My Dinner with Mario
the Northeast USA sunk beneath the worst blizzard in memory (beating
in Philadelphia, the old record snowfall by over nine inches), I
remembered how much more fun the last major storm we had was. Fate
works in strange ways.
I had an awesome wine tasting planned in 1992 at a restaurant that had closed due to advancing age of the owner's mother, who did the cooking. Their cooking was always ethereal and they were authentic Milanese. After considerable effort, I got them to open just for a small group of 12 old customers that night. Then came the worst Nor'easter in 20 years in this part of the country. Expressways closed. The Ben Franklin Bridge connecting many guests to Philadelphia closed due a church steeple tottering in the wind. New York reported floods and closed roads. Indeed, my own apartment had water coming in the windows. When closed. I had to cancel.
At the last moment, I decided to go alone since no one else who had been going could get there (and after all, they were charging cancellation fees.) It was even better than originally planned. Oh, the wines weren't as good (I was all alone and downsized the wines, and the guests with 78 Chambertin and 69 Echezeaux didn't show), but the food was just as good as remembered and the company was (sorry, wine group) better.....
Mario, the owner, wasn't there at first. Mamma told me he is now a movie director working on an American Indian film. After having eaten there so often I finally found out some personal information for the first time. His father first met his mother at age 15 during WWII. She was in Montenegro; he was an Italian soldier. He eventually took her away and into Italy. They've been married for 50 years. All this I found out that night after years of being a customer.
They first served a course of ravioli stuffed with red snapper in a baby clam sauce, my old favorite. I don't know how she does it. The ravioli literally seem to melt in your mouth. How can pasta be this tender? I started with a 1985 Val di Suga Brunello that was surprisingly accessible and like many Sangiovese-based wines, soft on the edges with a core of nice, user-friendly fruit in the middle.
Then, Mario came in. He regaled us with tales of recent exploits in Rome where he drank, with a friend up to 7 bottles in an evening. He also noted that he found a cellar in Italy where the new proprietor wanted into a different line of work and sold off to Mario '61 Barolos for 2 dollars; '45 Mouton Rothschild for $4. Yes, that's what he said.
I proceeded onto tortellini stuffed with veal in a red sauce that was, well, almost but not quite as good as the ravioli. This is NOT damning with faint praise.
Around now I opened a bottle of 1990 Ridge Lytton Springs Zin. To those who think this is ready to drink [Note: this was originally written in December, 1992], may I just utter one word: Wrong. The wine has incredible extract, so much so that the first impression is of a Beaujolais carbonic maceration wine. With air, its true pedigree is revealed. Admittedly, the tannins are soft, but that's not all there is to maturing wine. This will come into balance, and the simple (albeit delicious) fruit will turn into elegant wine. Jan., 1996 note: I just had another bottle of this a month ago (that's three years later) and my opinion is only reinforced. The wine is now starting to mellow and open, after a period of being closed, the fruit is apparent and sweet, and the tannins have moderated. Depending on how this was stored, it will hit peak in a year or so, but it's delicious now.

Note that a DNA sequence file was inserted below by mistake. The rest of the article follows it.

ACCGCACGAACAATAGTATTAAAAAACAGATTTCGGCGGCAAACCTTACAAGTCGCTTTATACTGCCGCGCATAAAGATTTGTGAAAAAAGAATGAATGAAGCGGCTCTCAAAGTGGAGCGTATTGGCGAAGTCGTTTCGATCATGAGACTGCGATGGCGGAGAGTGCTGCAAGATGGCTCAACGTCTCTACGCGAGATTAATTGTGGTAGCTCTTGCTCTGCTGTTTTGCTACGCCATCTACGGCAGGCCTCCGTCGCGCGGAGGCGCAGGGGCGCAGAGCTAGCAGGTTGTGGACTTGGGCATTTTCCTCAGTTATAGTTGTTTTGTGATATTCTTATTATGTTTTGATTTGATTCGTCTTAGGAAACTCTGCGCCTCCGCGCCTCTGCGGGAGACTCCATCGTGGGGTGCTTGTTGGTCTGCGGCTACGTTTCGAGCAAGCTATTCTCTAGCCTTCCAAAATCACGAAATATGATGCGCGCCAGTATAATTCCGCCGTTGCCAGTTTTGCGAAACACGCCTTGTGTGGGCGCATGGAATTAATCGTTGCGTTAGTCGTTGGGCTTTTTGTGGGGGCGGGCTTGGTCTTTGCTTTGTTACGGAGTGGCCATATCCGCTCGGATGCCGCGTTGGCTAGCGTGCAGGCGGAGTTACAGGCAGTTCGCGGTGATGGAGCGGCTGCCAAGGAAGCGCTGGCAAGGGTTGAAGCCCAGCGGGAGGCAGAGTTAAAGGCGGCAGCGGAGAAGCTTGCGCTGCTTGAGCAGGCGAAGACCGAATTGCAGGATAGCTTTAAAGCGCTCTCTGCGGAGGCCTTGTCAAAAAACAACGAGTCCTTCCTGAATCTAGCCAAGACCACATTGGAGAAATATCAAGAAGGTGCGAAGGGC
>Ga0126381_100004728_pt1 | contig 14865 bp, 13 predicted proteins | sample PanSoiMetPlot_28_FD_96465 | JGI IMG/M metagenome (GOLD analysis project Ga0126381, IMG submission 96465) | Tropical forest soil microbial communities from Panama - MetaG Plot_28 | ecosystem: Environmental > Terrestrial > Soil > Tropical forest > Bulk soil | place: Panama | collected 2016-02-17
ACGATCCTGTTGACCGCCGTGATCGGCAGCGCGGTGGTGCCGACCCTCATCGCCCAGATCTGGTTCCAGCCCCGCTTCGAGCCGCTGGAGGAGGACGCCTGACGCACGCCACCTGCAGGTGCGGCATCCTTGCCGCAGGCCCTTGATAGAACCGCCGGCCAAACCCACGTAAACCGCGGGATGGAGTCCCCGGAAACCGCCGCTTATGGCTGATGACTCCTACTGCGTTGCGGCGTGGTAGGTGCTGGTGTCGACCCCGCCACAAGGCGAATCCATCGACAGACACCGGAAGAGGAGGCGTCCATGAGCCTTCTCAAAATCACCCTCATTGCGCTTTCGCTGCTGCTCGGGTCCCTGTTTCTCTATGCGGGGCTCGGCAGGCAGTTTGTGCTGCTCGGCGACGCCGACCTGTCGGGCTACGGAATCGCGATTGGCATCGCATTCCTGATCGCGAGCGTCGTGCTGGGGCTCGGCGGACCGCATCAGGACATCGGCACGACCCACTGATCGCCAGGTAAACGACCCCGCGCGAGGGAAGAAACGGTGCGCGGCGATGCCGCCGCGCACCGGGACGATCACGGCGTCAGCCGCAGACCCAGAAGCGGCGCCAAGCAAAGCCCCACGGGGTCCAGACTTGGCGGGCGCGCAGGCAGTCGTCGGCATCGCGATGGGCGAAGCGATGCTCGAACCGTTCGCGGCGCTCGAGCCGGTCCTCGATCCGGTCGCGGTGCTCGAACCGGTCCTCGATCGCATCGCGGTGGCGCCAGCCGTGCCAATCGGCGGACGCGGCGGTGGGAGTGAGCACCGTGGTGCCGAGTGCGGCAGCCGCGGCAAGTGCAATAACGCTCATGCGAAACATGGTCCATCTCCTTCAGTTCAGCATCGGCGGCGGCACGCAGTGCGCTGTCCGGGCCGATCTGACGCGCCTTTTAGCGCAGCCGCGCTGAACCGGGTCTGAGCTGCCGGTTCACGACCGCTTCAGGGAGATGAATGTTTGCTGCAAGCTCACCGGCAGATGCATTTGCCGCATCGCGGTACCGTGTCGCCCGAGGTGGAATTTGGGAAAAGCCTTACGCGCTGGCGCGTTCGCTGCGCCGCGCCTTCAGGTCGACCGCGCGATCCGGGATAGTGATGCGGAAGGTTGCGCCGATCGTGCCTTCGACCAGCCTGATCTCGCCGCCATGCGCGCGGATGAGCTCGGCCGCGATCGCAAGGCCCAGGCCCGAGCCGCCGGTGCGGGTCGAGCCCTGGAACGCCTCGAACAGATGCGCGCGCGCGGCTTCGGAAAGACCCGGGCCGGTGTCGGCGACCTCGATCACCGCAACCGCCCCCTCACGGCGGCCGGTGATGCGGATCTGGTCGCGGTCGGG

Then, they served another old favorite, veal in port wine sauce. Don't forget the Portobello mushrooms.
By now, I didn't need any liquor, although mamma, papa, Mario and his middle son even helped out. Nonetheless, how could one not uncork a dessert wine? (I'm a civilized person you know.) To go with the special, prepared rosato peach and canoli, I took out some Bonny Doon 1988 Muscat. They were amazed at how my wine bag seemed to carry everything essential for an evening's fun. I was amazed at how much fun I could have in the middle of a natural disaster.
Cappuccino. Finito. Mille grazie. Ciao, Mamma, Pappa, and Mario.....
Remembrance of storms from the past, as I suffer through the Winter of 1996.
Friday night, the end seemed in sight. The second wave of storms ended with a dud, and off we went into the night in search of wine dinners.
It's going to be a busy two weeks on the wine tasting front; may as well get back in training.
I warmed up Friday the 12th [back to the future, 1996 now!] by
pulling some benchmark cabs, the 85 Mondavi Reserve and the 85 BV
Reserve, to go with a small dinner party. I've never been more
impressed with either wine. The BV seemed very young at first. Grapey,
fruity, pure cassis and classic cab. Some half hour later, fine soft
tannins emerged and the wine kept on improving. The Mondavi opened
tight and seemingly closed, a little earthier, seemingly less advanced.
But I'm not sure this is true or if there was just less fruit to give.
I tend to think the latter. Both wines had lots of fans and I liked
them both more than I ever have (although I'm making a note to drink up
the Mondavi), which is fortunate, since I have a lot of them
both....(g) I've read somewhat critical comments on the BV btw, and
based on this bottle from my own well stored stash I'd have to say I
More articles from this author
Colheitas: The Greatest Ports We Don’t Talk Much About
From Wine Journal
Here is my thesis, the key reason for this article: Colheitas are too often underrated and undervalued (perhaps more so in the USA than in other places like, say, Portugal itself), whereas I believe that the great Colheitas are fully the equal of the great vintage Ports, whose reputation typically overshadows them. Colheitas deserve more attention. Sometimes it seems like they get almost none here.